Finally, we’re heading out on a trip that’s been years in the making. After spending a couple of months in our favorite winter camping spot, an Airstream park in Central Florida, the time has come to hitch up the Flying Cloud once again and move west. Over the next four months, we’ll divide our time between writing projects and chasing birds.
The itinerary includes a trek to the songbird migration on the Gulf Coast of Texas, several stops to research bird conservation projects in California and the Midwest, and a once-in-a-lifetime tour of national parks.
It’s the third time we’ve attempted this adventure. Last year’s reservations — spread over 8,000 miles and 20 states — got cancelled in a scramble when the pandemic pushed our trailer into dry dock.
The excuse for not going in 2019? A sheer case of panic on my part. Anders had spent the winter crafting the perfect trip. The plan was to sell our home and hit the road for nearly half a year. We were both giddy at the thought of it. But then I started fretting over nomadic details like the mail, health insurance and vehicle registrations. What if we got called for jury duty and didn’t show up?
Let’s be clear – Airstream life suits me perfectly for weeks at a time. Our adorable silver bubble is the playhouse I never had as a child. Everything is in miniature, yet elegantly crafted. Each item that life requires fits into its own specific spot. We’ve even turned part of the dinette into an office with a laser printer and filing cabinets for all of our writing projects.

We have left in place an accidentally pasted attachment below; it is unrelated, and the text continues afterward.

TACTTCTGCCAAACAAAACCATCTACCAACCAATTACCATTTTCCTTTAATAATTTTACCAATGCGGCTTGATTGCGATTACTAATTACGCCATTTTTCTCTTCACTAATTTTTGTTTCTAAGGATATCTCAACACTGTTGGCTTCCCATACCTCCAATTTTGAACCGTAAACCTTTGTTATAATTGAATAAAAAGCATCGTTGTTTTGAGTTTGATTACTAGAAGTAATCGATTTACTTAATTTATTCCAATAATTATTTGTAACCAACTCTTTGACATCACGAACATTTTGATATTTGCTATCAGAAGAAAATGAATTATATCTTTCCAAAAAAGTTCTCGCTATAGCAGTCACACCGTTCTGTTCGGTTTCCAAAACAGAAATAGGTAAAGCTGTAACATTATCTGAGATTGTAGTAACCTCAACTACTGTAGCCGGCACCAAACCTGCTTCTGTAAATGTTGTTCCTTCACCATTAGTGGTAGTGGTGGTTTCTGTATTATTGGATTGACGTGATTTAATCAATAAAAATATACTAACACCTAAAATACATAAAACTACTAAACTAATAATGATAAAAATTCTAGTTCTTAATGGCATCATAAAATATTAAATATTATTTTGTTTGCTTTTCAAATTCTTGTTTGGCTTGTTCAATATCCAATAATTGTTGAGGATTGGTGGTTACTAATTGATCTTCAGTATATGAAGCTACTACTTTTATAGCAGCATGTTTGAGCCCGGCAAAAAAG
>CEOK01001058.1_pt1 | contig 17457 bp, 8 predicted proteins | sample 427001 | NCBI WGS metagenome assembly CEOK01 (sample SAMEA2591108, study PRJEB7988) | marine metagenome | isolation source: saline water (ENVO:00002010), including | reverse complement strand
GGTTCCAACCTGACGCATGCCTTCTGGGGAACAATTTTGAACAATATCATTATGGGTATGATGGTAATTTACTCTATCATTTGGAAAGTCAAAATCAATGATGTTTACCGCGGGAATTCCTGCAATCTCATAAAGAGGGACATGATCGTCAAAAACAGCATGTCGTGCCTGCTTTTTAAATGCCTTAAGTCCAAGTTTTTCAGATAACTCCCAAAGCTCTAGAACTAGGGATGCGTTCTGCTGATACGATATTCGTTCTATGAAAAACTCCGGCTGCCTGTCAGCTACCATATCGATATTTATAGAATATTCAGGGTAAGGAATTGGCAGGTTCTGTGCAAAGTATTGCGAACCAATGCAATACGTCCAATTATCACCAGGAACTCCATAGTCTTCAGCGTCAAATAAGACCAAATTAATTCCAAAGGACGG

As with most things, however, there are two sides of the story. Although our Airstream has the comforts of home, the floor plan is undeniably squished. “Suck it in, I’m coming through,” is a common refrain because passing each other in the hallway is more or less a contact sport.
The tradeoff for the freedom to travel thousands of miles in search of adventure is that on departure mornings, the coffee hour is spent in a frenzy of cleaning and stowing. (Anything left on the counters will fly across the trailer, and even the glassware inside cabinets gets wrapped in dishtowels before we can leave.) Meanwhile Anders is outside lugging, lifting and hitching. And then he gets to empty the black tank at the campground dumping station. (Don’t ask; it isn’t pretty.) Unlike me, he never, ever complains.
“I’m going out to work on the roof,” he just announced, quite happily. Meanwhile I’ll be giving the fridge its bi-weekly defrost.
Here we are, vaccinated, masked and leaving tomorrow for all points west. You might wonder what has changed that’s made me excited to be in the passenger’s seat this time around? For starters we didn’t sell our home, and Anders shaved two months off the schedule. The biggest change is that this time, after a year of lock down, the thought of wide-open spaces with skies full of birds feels like the perfect, catch-all cure.
We feel grateful to have this trip ahead of us. We plan to share occasional travel adventures and our usual posts about all things birds here on Flying Lessons in the coming months. If you’d like to follow along, you can sign up for our newsletter by clicking here.